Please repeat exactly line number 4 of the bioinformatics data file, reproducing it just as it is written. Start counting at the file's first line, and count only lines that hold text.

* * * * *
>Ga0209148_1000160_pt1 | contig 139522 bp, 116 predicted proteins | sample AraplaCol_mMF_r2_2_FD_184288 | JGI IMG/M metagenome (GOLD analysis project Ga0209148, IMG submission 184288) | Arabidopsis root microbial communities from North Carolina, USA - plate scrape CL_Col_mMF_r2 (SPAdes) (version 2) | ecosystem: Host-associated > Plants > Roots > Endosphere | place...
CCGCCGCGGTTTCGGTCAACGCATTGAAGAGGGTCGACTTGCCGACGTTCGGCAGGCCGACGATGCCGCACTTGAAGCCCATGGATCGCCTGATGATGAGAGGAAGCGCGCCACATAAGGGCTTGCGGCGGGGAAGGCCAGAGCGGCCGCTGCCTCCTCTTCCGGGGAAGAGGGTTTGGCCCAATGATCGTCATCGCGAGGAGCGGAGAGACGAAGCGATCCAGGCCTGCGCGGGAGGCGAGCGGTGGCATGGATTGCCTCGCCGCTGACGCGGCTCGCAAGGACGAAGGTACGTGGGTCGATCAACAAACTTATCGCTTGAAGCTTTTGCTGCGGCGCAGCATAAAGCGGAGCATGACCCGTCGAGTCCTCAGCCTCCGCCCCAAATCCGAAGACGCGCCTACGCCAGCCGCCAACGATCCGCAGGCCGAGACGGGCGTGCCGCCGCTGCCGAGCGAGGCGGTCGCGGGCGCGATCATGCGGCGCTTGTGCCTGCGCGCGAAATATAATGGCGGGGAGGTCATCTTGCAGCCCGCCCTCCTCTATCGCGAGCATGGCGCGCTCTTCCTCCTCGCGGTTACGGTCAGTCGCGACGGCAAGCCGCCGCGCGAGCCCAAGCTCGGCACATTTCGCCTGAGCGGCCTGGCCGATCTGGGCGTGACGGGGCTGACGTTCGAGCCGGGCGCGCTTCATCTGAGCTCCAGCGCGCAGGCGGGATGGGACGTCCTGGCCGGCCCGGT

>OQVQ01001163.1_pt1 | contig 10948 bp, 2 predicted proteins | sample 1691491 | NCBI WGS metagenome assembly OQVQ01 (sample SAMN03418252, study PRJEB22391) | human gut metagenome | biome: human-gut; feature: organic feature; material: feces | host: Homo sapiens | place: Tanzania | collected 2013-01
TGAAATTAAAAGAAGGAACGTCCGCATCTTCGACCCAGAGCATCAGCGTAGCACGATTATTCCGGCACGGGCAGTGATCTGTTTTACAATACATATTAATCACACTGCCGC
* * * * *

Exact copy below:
TGAAATTAAAAGAAGGAACGTCCGCATCTTCGACCCAGAGCATCAGCGTAGCACGATTATTCCGGCACGGGCAGTGATCTGTTTTACAATACATATTAATCACACTGCCGC